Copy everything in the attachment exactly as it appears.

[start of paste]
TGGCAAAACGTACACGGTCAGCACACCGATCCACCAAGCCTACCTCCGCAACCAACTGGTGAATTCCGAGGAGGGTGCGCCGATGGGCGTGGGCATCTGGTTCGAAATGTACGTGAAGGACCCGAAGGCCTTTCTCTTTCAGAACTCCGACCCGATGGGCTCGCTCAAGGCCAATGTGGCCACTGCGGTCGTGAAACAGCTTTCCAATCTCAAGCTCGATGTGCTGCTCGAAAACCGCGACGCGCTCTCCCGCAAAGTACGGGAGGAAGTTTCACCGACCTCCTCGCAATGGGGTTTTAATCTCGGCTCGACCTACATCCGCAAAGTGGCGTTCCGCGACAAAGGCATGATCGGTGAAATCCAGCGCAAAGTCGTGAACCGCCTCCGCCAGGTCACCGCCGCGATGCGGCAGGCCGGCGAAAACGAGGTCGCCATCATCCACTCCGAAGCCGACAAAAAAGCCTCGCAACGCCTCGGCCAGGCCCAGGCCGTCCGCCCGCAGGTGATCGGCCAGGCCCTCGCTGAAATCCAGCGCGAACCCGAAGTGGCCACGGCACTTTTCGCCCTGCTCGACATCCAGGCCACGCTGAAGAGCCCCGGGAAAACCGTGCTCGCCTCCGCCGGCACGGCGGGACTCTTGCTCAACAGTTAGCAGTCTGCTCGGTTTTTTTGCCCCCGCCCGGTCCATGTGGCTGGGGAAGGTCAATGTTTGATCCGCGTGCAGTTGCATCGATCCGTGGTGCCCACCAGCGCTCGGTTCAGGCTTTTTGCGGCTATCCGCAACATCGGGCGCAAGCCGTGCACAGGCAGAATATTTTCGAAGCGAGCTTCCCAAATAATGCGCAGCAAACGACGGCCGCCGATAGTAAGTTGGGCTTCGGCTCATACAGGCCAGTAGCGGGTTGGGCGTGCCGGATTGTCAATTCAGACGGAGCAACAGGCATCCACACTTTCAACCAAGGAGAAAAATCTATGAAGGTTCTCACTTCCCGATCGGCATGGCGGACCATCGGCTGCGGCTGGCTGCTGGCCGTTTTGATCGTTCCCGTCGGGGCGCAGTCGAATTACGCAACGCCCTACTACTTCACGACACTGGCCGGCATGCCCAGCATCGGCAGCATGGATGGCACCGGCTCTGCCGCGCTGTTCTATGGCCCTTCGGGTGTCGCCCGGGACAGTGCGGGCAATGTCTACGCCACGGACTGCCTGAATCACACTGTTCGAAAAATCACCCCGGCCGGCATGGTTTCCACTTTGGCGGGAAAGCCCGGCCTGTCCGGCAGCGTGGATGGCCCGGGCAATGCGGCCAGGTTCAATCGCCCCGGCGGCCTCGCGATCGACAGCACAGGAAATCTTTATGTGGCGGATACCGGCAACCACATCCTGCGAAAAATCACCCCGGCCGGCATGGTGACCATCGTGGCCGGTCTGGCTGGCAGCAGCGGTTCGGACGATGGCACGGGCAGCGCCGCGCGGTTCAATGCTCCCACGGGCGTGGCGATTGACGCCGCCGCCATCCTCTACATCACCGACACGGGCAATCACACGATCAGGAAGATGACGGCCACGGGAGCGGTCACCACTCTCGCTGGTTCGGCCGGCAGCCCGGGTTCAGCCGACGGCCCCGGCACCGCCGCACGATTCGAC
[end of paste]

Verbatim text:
TGGCAAAACGTACACGGTCAGCACACCGATCCACCAAGCCTACCTCCGCAACCAACTGGTGAATTCCGAGGAGGGTGCGCCGATGGGCGTGGGCATCTGGTTCGAAATGTACGTGAAGGACCCGAAGGCCTTTCTCTTTCAGAACTCCGACCCGATGGGCTCGCTCAAGGCCAATGTGGCCACTGCGGTCGTGAAACAGCTTTCCAATCTCAAGCTCGATGTGCTGCTCGAAAACCGCGACGCGCTCTCCCGCAAAGTACGGGAGGAAGTTTCACCGACCTCCTCGCAATGGGGTTTTAATCTCGGCTCGACCTACATCCGCAAAGTGGCGTTCCGCGACAAAGGCATGATCGGTGAAATCCAGCGCAAAGTCGTGAACCGCCTCCGCCAGGTCACCGCCGCGATGCGGCAGGCCGGCGAAAACGAGGTCGCCATCATCCACTCCGAAGCCGACAAAAAAGCCTCGCAACGCCTCGGCCAGGCCCAGGCCGTCCGCCCGCAGGTGATCGGCCAGGCCCTCGCTGAAATCCAGCGCGAACCCGAAGTGGCCACGGCACTTTTCGCCCTGCTCGACATCCAGGCCACGCTGAAGAGCCCCGGGAAAACCGTGCTCGCCTCCGCCGGCACGGCGGGACTCTTGCTCAACAGTTAGCAGTCTGCTCGGTTTTTTTGCCCCCGCCCGGTCCATGTGGCTGGGGAAGGTCAATGTTTGATCCGCGTGCAGTTGCATCGATCCGTGGTGCCCACCAGCGCTCGGTTCAGGCTTTTTGCGGCTATCCGCAACATCGGGCGCAAGCCGTGCACAGGCAGAATATTTTCGAAGCGAGCTTCCCAAATAATGCGCAGCAAACGACGGCCGCCGATAGTAAGTTGGGCTTCGGCTCATACAGGCCAGTAGCGGGTTGGGCGTGCCGGATTGTCAATTCAGACGGAGCAACAGGCATCCACACTTTCAACCAAGGAGAAAAATCTATGAAGGTTCTCACTTCCCGATCGGCATGGCGGACCATCGGCTGCGGCTGGCTGCTGGCCGTTTTGATCGTTCCCGTCGGGGCGCAGTCGAATTACGCAACGCCCTACTACTTCACGACACTGGCCGGCATGCCCAGCATCGGCAGCATGGATGGCACCGGCTCTGCCGCGCTGTTCTATGGCCCTTCGGGTGTCGCCCGGGACAGTGCGGGCAATGTCTACGCCACGGACTGCCTGAATCACACTGTTCGAAAAATCACCCCGGCCGGCATGGTTTCCACTTTGGCGGGAAAGCCCGGCCTGTCCGGCAGCGTGGATGGCCCGGGCAATGCGGCCAGGTTCAATCGCCCCGGCGGCCTCGCGATCGACAGCACAGGAAATCTTTATGTGGCGGATACCGGCAACCACATCCTGCGAAAAATCACCCCGGCCGGCATGGTGACCATCGTGGCCGGTCTGGCTGGCAGCAGCGGTTCGGACGATGGCACGGGCAGCGCCGCGCGGTTCAATGCTCCCACGGGCGTGGCGATTGACGCCGCCGCCATCCTCTACATCACCGACACGGGCAATCACACGATCAGGAAGATGACGGCCACGGGAGCGGTCACCACTCTCGCTGGTTCGGCCGGCAGCCCGGGTTCAGCCGACGGCCCCGGCACCGCCGCACGATTCGAC